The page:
Astronomy Picture of the Day

Discover the cosmos! Each day a different image or photograph of our fascinating universe is featured, along with a brief explanation written by a professional astronomer.

2004 March 16
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Sedna of the Outer Solar System
Illustration Credit: R. Hurt (SSC-Caltech), JPL-Caltech, NASA

Explanation: What is the most distant known object in our Solar System? A new answer to this centuries-old question was announced yesterday by NASA with the discovery of a dark red object dubbed Sedna. Although over twice the distance to Pluto, Sedna is near its closest approach to the Sun. Sedna's highly elliptical orbit will further displace it by 10 times, making it a candidate for the long-hypothesized Oort cloud of icy objects thought to extend to the Solar System's edge. Sedna is estimated to be about three-quarters the size of Pluto and therefore the largest Solar System object found since Pluto in 1930. Whether Sedna is ever designated a planet is at the discretion of the International Astronomical Union. The above drawing depicts how Sedna might look facing the distant Sun. The unexpectedly red color, the unusual orbit, and the origin of Sedna will surely be topic of much future research.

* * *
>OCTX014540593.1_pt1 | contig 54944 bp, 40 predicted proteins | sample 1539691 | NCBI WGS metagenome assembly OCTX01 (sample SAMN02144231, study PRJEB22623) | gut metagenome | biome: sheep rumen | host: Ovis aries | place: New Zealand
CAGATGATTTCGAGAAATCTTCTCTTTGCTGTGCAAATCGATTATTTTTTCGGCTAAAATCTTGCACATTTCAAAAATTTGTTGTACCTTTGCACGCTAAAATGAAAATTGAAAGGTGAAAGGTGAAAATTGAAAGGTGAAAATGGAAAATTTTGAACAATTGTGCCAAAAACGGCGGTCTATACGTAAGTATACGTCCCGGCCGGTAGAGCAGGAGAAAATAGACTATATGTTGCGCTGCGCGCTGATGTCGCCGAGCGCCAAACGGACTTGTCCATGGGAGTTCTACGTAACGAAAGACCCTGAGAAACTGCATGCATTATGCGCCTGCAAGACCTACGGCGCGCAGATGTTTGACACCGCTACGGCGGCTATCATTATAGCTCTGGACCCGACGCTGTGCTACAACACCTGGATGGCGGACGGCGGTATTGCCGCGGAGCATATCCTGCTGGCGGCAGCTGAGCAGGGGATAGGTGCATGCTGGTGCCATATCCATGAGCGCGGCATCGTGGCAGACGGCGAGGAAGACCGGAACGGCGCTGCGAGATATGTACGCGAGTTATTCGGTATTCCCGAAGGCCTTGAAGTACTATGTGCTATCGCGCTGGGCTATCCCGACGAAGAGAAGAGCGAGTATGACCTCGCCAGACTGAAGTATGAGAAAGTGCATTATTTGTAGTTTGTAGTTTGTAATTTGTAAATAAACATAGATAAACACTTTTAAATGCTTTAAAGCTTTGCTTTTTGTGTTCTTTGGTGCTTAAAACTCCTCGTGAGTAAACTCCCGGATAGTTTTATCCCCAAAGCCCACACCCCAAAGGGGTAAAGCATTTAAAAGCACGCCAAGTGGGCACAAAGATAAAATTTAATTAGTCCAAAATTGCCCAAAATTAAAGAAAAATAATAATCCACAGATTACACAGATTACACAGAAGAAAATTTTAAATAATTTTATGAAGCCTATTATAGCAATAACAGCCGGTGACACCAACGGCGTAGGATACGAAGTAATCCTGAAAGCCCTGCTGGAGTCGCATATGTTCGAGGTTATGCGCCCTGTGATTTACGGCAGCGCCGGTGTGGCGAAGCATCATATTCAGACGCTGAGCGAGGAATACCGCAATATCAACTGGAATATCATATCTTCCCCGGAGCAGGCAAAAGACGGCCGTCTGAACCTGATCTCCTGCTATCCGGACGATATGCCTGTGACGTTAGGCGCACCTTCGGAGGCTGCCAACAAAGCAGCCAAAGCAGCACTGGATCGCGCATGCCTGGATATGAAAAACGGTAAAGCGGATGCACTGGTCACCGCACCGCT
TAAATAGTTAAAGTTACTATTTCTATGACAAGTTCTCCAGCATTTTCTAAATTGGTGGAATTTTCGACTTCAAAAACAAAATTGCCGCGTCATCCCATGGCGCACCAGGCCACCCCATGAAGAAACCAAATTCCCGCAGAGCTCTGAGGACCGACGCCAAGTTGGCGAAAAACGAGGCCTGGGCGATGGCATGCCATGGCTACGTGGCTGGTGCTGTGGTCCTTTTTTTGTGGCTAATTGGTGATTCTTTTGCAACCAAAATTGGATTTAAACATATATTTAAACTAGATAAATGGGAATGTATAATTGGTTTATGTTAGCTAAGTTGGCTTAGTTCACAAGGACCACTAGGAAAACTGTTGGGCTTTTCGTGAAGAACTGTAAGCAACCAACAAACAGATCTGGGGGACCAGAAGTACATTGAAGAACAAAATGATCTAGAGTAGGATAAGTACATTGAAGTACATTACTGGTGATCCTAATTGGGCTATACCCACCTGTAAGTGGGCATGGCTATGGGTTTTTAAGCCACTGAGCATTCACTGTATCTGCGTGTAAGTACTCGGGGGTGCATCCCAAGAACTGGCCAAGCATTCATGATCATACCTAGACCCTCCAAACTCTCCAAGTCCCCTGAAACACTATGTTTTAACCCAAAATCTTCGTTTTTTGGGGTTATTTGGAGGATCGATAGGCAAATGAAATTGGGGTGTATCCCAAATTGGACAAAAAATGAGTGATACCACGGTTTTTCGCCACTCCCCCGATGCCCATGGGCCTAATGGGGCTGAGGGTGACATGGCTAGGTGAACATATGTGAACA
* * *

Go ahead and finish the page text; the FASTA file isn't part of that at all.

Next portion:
Tomorrow's picture: double digit distant

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